Note: There is language in this excerpt some readers may find offensive.
What I warn you to remember is that I am a detective. Our relationship with truth is fundamental but cracked, refracting confusingly like fragmented glass. It is the core of our careers, the endgame of every move we make, and we pursue it with strategies painstakingly constructed of lies and concealment and every variation on deception. The truth is the most desirable woman in the world and we are the most jealous lovers, reflexively denying anyone else the slightest glimpse of her. We betray her routinely, spending hours and days stupor-deep in lies, and then turn back to her holding out the lover's ultimate Mobius strip: But I only did it because I love you so much.
I have a pretty knack for imagery, especially the cheap, facile kind. Don't let me fool you into seeing us as a bunch of parfit gentil knights galloping off in doublets after Lady Truth on her white palfrey. What we do is crude, crass, and nasty. A girl gives her boyfriend an alibi for the evening when we suspect him of robbing a north-side Centra and stabbing the clerk. I flirt with her at first, telling her I can see why he would want to stay home when he's got her; she is peroxided and greasy, with the flat, stunted features of generations of malnutrition, and privately I am thinking that if I were her boyfriend I would be relieved to trade her even for a hairy cellmate named Razor. Then I tell her we've found marked bills from the till in his classy white tracksuit bottoms, and he's claiming that she went out that evening and gave them to him when she got back.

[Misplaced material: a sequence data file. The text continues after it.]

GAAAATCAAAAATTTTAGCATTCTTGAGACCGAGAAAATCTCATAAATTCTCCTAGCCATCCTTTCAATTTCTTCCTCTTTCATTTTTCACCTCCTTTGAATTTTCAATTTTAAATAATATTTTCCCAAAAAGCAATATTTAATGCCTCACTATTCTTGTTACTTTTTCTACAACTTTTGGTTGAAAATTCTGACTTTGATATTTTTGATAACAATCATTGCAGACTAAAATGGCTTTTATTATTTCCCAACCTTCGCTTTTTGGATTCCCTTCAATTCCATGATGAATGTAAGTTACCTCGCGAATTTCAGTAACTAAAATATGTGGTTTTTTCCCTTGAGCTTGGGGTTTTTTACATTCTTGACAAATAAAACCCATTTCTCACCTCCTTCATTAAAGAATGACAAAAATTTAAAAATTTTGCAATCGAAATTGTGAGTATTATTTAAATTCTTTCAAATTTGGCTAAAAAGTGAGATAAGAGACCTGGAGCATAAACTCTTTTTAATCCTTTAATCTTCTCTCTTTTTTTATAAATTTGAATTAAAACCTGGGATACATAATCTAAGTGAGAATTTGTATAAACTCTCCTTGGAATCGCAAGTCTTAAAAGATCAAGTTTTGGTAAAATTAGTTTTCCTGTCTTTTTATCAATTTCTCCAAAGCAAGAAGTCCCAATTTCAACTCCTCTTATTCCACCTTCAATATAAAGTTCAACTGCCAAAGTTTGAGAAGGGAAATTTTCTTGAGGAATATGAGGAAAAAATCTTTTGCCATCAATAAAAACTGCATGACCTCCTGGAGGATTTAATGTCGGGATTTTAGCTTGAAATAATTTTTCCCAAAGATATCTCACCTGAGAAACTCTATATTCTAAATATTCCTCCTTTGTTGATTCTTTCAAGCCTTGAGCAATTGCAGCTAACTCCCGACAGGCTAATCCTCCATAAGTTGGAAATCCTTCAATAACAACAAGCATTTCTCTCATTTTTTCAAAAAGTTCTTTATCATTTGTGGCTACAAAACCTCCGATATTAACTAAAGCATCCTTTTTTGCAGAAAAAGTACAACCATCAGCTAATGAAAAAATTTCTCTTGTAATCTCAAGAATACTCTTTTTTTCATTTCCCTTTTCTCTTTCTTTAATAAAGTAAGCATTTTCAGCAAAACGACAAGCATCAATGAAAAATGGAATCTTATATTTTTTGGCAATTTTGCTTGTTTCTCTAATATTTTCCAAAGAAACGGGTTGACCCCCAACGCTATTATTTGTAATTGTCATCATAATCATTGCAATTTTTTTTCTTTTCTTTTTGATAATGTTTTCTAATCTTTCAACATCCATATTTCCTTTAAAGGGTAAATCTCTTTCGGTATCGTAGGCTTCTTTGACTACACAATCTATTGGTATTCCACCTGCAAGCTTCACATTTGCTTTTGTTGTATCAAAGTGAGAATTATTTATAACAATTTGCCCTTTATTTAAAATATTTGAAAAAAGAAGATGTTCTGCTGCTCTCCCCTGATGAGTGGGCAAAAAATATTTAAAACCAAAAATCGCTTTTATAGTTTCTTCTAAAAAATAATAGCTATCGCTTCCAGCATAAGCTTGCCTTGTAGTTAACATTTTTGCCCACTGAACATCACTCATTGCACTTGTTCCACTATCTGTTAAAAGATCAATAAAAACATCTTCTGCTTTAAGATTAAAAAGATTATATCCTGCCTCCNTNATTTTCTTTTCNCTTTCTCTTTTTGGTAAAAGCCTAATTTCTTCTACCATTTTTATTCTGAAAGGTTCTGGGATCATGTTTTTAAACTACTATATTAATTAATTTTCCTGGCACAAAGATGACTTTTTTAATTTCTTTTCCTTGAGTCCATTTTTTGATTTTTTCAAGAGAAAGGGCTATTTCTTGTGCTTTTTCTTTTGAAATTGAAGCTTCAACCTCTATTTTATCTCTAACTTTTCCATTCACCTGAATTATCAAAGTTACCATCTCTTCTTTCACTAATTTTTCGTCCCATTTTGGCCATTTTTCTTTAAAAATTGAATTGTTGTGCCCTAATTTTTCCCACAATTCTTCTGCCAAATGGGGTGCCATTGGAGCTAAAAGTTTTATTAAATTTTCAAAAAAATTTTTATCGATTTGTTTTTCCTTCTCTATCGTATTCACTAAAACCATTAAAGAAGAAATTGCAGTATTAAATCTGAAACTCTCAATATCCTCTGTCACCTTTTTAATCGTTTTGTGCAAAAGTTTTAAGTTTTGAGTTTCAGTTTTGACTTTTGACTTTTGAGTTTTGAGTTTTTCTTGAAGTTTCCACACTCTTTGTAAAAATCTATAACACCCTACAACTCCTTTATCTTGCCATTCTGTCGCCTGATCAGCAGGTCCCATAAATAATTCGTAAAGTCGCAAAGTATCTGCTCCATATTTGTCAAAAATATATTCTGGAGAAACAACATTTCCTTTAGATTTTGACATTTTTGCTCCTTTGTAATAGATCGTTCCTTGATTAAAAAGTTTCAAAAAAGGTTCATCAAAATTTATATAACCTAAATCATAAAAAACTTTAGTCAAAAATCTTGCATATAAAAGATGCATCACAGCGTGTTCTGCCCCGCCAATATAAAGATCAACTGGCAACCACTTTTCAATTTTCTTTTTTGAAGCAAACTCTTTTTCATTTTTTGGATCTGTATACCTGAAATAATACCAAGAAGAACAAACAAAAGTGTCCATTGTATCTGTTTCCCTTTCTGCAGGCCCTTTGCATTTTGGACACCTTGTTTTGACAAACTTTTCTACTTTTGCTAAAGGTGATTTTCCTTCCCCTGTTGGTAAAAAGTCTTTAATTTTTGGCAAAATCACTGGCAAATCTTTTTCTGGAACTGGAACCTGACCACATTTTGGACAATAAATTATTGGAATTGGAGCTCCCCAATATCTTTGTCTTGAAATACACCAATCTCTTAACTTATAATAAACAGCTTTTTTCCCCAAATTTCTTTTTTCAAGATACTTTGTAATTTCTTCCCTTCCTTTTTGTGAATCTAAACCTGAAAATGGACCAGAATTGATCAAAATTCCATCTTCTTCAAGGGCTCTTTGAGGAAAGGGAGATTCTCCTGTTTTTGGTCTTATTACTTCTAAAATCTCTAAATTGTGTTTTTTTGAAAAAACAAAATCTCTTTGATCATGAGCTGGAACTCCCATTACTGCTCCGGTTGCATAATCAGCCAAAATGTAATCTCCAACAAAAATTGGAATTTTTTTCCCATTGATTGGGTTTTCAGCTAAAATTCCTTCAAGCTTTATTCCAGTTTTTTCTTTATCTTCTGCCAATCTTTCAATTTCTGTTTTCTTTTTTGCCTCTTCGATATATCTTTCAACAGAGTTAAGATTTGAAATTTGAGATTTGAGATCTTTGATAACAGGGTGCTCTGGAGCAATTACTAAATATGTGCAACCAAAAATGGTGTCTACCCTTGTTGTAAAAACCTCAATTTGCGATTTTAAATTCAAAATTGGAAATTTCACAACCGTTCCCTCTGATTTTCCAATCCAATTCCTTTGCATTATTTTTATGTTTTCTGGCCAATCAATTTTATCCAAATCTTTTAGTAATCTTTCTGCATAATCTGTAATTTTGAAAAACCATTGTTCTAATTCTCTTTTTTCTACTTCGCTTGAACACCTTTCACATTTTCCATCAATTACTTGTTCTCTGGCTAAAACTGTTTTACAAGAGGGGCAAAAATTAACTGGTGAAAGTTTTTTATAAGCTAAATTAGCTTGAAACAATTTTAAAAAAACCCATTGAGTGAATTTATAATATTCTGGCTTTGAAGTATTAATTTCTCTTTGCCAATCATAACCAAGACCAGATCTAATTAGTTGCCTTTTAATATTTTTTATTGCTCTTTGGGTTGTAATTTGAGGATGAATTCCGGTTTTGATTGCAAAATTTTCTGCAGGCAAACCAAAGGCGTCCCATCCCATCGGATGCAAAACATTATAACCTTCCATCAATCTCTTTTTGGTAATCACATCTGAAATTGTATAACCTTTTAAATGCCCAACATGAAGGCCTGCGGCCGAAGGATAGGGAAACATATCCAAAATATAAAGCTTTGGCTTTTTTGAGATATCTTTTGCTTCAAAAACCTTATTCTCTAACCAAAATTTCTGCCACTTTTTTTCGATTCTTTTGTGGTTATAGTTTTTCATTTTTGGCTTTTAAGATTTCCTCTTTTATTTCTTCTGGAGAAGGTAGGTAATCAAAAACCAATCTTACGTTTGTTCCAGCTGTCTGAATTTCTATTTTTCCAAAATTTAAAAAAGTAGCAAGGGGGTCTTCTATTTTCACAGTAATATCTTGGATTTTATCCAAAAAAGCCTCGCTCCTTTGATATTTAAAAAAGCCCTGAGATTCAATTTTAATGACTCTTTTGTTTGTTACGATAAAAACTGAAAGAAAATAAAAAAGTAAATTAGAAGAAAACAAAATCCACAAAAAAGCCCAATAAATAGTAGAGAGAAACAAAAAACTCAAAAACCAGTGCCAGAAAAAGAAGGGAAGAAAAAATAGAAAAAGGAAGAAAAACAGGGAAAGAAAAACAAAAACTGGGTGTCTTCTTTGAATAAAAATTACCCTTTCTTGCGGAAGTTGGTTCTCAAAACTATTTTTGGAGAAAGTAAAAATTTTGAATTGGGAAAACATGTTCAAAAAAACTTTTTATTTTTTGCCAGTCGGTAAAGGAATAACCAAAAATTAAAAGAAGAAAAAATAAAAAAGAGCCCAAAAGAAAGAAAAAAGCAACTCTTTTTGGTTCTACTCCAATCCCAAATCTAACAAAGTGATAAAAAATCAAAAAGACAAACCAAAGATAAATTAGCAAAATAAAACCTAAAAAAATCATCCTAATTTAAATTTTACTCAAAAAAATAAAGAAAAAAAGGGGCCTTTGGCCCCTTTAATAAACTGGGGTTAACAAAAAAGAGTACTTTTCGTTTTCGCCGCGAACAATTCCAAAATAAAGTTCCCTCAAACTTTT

I do it so convincingly, with such delicate crosshatching of discomfort and compassion at her man's betrayal, that finally her faith in four shared years disintegrates like a sand castle and through tears and snot, while her man sits with my partner in the next interview room saying nothing except "Fuck off, I was home with Jackie," she tells me everything from the time he left the house to the details of his sexual shortcomings. Then I pat her gently on the shoulder and give her a tissue and a cup of tea, and a statement sheet.
This is my job, and you don't go into it—or, if you do, you don't last—without some natural affinity for its priorities and demands. What I am telling you, before you begin my story is this—two things: I crave truth. And I lie.
Reprinted by arrangement with Viking, a member of Penguin Group (USA) Inc., from IN THE WOODS by Tana French. Copyright © 2007 by Tana French